TO celebrate the centenary of Andrew Carnegie’s death, the Carnegie Hall recently hosted “Carnegie: The Star Spangled Scotchman“, a musical based on the life of Dunfermline’s famous son, who worked his way up from being born in a weaver’s cottage in Dunfermline, to emigrating to America and becoming one of the wealthiest men in the world, to giving away his fortune to good causes via The Carnegie Trust, which is still based in the town, writes Times Theatre critic Kerry Black.

And the cast at the Carnegie Hall, had an important Cowdenbeath-Lochgelly influence.

Written by Dunfermline man Ian Hammond-Brown, who also played fellow businessman Frick, the show looks over Carnegie’s life from two very different standpoints. One is a white clad angel like figure (played by the talented Edward Corry) who tells us all the wonderful, generous acts that Carnegie carried out and the other is John a downtrodden steel worker (with the beautiful voice of Ibiyemi Osinaike) who had to endure the poverty and deprivation of working in Carnegie’s steel mills.

I first saw the show five years ago at The Alhambra, it then went to the Edinburgh Fringe last year, over the years Ian has constantly refined and rewritten elements of the show. It was brilliant to see and hear the changes for this centenary production.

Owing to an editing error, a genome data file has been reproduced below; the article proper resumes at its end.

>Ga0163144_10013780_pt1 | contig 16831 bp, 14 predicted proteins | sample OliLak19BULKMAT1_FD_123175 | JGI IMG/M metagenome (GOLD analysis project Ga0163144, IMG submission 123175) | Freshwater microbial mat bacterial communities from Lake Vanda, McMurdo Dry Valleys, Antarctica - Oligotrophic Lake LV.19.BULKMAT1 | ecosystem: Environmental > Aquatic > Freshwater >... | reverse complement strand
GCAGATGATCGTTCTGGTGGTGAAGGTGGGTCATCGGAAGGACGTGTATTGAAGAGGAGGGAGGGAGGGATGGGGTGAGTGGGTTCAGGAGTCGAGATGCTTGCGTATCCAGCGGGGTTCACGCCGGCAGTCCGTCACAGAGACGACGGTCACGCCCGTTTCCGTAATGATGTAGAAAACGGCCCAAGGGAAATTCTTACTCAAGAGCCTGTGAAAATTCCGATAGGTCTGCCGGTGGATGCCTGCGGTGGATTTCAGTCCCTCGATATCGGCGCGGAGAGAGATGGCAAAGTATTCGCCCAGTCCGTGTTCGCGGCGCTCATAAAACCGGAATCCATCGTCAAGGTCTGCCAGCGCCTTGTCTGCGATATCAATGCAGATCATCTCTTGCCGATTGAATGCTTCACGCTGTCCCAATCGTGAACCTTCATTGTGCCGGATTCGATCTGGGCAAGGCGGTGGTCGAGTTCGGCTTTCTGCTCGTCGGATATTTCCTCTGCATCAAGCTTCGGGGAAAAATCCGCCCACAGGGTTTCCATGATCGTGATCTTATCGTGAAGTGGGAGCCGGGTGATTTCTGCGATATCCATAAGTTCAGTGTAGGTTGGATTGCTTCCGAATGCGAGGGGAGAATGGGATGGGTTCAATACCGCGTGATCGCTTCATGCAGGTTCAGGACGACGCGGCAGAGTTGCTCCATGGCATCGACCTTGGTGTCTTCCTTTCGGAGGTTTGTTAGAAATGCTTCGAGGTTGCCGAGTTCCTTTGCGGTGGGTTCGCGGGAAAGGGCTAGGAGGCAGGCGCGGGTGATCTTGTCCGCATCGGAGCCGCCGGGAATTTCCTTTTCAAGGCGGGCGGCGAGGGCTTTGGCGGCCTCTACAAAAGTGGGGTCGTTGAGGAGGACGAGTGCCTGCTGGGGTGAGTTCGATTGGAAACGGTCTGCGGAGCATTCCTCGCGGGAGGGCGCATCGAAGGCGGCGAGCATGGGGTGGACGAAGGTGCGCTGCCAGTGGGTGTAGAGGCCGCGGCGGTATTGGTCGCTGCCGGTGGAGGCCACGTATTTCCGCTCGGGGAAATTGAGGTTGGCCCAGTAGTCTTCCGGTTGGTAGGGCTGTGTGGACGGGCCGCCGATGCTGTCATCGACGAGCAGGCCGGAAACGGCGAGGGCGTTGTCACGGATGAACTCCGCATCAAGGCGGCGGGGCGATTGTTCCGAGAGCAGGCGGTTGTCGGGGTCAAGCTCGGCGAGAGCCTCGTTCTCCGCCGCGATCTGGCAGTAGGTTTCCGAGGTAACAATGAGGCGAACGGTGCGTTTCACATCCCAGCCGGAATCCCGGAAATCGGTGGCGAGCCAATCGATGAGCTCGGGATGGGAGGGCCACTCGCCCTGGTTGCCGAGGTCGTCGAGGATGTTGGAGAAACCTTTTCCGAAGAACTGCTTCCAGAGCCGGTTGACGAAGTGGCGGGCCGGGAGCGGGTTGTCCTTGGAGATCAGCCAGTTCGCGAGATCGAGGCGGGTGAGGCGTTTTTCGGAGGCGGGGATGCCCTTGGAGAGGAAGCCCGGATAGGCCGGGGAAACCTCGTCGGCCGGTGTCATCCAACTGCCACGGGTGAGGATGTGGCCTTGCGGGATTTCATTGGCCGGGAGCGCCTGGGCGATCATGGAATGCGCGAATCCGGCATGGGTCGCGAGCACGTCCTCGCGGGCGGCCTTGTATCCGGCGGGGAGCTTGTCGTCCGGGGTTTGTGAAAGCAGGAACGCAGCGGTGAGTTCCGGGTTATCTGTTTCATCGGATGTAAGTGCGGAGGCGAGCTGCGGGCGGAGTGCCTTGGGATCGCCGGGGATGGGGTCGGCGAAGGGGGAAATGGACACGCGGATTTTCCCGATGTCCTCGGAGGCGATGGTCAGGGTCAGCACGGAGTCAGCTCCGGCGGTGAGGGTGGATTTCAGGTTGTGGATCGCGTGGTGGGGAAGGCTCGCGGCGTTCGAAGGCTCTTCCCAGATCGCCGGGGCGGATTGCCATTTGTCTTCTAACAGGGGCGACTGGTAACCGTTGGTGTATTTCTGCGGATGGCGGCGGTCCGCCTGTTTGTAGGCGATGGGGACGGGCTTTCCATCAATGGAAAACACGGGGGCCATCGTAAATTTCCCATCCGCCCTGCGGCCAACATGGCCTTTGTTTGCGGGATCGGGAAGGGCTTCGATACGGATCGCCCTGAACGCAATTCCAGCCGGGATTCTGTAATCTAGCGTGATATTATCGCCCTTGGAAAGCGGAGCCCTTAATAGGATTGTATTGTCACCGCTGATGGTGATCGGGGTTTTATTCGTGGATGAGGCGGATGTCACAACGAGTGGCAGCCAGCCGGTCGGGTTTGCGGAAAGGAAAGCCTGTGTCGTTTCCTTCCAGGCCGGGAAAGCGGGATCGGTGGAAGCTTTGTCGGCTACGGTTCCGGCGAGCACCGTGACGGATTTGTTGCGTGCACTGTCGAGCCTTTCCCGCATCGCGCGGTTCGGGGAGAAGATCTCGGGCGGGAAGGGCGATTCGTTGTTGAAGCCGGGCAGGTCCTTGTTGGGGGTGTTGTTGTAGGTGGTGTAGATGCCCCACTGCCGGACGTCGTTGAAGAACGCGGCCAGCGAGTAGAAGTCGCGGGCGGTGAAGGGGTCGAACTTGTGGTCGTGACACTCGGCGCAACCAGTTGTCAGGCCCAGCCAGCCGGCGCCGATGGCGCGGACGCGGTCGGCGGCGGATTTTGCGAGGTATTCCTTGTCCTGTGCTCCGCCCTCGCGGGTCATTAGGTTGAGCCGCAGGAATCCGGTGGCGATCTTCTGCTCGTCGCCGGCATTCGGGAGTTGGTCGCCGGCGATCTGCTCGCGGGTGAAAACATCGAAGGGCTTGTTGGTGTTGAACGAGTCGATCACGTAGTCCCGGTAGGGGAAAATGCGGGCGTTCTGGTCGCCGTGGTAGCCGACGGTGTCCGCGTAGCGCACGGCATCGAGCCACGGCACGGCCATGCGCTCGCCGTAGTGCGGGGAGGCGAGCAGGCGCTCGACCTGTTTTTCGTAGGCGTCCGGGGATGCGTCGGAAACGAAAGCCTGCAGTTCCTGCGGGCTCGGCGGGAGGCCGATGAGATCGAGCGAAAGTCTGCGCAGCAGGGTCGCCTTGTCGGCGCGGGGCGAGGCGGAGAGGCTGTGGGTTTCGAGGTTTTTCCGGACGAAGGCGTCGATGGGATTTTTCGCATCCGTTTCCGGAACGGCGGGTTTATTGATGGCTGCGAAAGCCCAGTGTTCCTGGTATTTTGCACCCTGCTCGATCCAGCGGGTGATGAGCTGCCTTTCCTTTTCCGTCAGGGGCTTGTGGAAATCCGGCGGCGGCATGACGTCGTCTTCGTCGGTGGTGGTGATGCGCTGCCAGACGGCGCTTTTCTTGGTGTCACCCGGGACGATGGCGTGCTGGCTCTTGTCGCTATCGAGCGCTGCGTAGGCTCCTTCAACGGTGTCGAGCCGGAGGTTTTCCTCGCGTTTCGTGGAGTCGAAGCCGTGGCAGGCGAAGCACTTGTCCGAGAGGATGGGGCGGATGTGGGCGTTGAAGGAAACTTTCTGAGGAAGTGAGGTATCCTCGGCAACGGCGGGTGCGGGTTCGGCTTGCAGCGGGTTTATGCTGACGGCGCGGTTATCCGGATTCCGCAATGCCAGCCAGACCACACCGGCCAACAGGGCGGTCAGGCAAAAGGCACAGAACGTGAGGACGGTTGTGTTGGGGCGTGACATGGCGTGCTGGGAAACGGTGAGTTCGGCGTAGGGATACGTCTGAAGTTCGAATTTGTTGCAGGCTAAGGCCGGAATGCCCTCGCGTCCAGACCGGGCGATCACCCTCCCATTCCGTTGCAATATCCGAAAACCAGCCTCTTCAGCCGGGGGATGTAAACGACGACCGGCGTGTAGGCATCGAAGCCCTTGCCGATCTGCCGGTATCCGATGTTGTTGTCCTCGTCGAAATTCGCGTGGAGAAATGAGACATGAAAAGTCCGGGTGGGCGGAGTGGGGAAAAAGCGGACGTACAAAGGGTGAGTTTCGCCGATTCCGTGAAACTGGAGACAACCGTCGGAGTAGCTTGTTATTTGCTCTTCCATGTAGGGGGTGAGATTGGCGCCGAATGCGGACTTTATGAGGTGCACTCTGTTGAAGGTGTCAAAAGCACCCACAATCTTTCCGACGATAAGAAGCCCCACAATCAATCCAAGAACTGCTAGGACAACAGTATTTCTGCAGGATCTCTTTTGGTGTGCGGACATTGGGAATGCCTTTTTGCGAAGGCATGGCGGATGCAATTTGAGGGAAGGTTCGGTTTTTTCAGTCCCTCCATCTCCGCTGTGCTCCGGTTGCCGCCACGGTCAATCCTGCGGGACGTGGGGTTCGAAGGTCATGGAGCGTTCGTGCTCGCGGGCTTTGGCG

Joe Whiteman, who is actually a direct descendant of Carnegie, plays the man himself, with great energy and passion.

While well-known local singers Donna Hazelton (the Lochgelly lady who won Musicality) and Cowdenbeath's Lindsay Black (Kelty Musical), return to the roles of his parents. The show is filled with amazing music, hovering between the soaring fiddle music (full marks to Seonaid Aitken!) of Carnegie’s homeland of Scotland, to the throbbing banjo plucking hoedown moments of songs such as “Henry Clay Frick”. The quality of singing in the show was outstanding, thanks to the hard work of Musical Director Alan Gibson. I particularly enjoyed the harmonies between Mrs Carnegie, his fiancée Louise (the exquisite Kim Shepherd) and her mother (Lorna Brown). Suzy Burnett and Lauren Till rounded off the strong female soloists as John’s heartbroken wife and the comical Mrs Kipling.

The show was presented in a concert manner, with the soloists acting and singing in front of a choir. It was an extremely emotional evening taking us from comical capers at Carnegie’s highland home in Skibo with some great cameo parts, to Carnegie’s death, via “Telegraph, Railroad, Bridges, Steel”. Carnegie always said that his success was thanks to two wonderful women, his wife and his mother and it was gratifying to see two great actresses in such strong female roles. With sensitive direction by Graeme Shield and glorious period costumes by Liam A Black, this show was a fitting tribute to the ongoing philanthropy of Andrew Carnegie.